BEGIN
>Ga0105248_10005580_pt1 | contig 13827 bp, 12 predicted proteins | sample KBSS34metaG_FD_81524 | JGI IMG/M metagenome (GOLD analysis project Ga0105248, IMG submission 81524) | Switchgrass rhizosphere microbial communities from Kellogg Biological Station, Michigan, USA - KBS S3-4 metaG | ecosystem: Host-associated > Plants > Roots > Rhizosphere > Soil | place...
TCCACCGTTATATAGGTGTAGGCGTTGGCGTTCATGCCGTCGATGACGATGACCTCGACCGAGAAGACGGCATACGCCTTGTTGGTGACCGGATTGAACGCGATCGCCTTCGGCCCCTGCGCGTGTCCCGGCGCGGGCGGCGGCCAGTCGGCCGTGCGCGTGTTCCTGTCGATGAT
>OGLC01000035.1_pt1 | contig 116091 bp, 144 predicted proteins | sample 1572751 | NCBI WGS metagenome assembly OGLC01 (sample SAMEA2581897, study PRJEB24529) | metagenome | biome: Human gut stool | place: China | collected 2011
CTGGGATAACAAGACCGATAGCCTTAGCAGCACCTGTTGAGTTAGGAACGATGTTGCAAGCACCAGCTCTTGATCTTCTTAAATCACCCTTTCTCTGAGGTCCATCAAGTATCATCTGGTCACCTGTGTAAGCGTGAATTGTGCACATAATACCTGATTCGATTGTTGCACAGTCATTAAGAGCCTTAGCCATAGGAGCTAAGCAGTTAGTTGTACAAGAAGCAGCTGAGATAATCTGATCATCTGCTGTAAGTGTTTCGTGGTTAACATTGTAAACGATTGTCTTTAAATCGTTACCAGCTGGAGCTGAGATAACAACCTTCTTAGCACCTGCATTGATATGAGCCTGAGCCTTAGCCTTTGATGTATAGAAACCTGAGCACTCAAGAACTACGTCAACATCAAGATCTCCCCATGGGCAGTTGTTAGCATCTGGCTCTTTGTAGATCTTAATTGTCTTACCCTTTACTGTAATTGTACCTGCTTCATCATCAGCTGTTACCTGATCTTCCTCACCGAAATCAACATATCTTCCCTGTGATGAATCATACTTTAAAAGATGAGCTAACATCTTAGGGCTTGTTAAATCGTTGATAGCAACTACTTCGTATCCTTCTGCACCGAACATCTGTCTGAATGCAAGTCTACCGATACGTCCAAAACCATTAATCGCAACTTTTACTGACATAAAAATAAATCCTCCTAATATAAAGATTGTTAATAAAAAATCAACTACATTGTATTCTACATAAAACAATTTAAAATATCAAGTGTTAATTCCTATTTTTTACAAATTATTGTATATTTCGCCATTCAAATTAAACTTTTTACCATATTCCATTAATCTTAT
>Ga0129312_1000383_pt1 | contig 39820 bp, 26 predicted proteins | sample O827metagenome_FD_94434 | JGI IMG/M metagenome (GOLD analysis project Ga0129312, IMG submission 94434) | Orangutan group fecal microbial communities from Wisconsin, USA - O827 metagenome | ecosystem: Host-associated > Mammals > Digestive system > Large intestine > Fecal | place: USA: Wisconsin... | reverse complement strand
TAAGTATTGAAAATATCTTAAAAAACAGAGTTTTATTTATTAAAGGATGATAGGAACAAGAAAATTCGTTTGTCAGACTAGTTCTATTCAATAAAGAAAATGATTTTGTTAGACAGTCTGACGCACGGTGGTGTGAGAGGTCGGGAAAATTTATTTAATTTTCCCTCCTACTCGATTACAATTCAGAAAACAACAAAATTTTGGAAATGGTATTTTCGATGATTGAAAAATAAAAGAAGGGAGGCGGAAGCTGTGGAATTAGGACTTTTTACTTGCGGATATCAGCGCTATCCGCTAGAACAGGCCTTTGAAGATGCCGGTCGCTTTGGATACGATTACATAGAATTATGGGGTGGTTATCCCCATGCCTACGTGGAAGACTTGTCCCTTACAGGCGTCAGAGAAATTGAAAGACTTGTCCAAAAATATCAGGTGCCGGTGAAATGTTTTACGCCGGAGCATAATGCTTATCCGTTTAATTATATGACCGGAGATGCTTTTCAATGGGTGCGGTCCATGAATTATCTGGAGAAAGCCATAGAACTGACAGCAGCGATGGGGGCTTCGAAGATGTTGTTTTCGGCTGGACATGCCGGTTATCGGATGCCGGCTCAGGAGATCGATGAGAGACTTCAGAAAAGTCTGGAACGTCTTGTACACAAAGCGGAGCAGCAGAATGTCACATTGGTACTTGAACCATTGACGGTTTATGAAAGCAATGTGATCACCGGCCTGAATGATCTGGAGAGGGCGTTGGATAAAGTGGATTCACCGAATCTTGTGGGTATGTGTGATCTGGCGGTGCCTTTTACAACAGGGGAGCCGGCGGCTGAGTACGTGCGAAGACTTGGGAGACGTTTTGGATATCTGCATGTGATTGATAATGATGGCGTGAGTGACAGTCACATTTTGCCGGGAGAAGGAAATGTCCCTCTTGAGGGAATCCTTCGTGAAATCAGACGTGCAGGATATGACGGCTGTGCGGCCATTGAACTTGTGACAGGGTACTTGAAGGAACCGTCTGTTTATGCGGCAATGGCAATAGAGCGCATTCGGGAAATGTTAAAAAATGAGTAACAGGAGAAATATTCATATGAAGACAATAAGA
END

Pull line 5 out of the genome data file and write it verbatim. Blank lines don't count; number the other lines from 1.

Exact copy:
>Ga0129312_1000383_pt1 | contig 39820 bp, 26 predicted proteins | sample O827metagenome_FD_94434 | JGI IMG/M metagenome (GOLD analysis project Ga0129312, IMG submission 94434) | Orangutan group fecal microbial communities from Wisconsin, USA - O827 metagenome | ecosystem: Host-associated > Mammals > Digestive system > Large intestine > Fecal | place: USA: Wisconsin... | reverse complement strand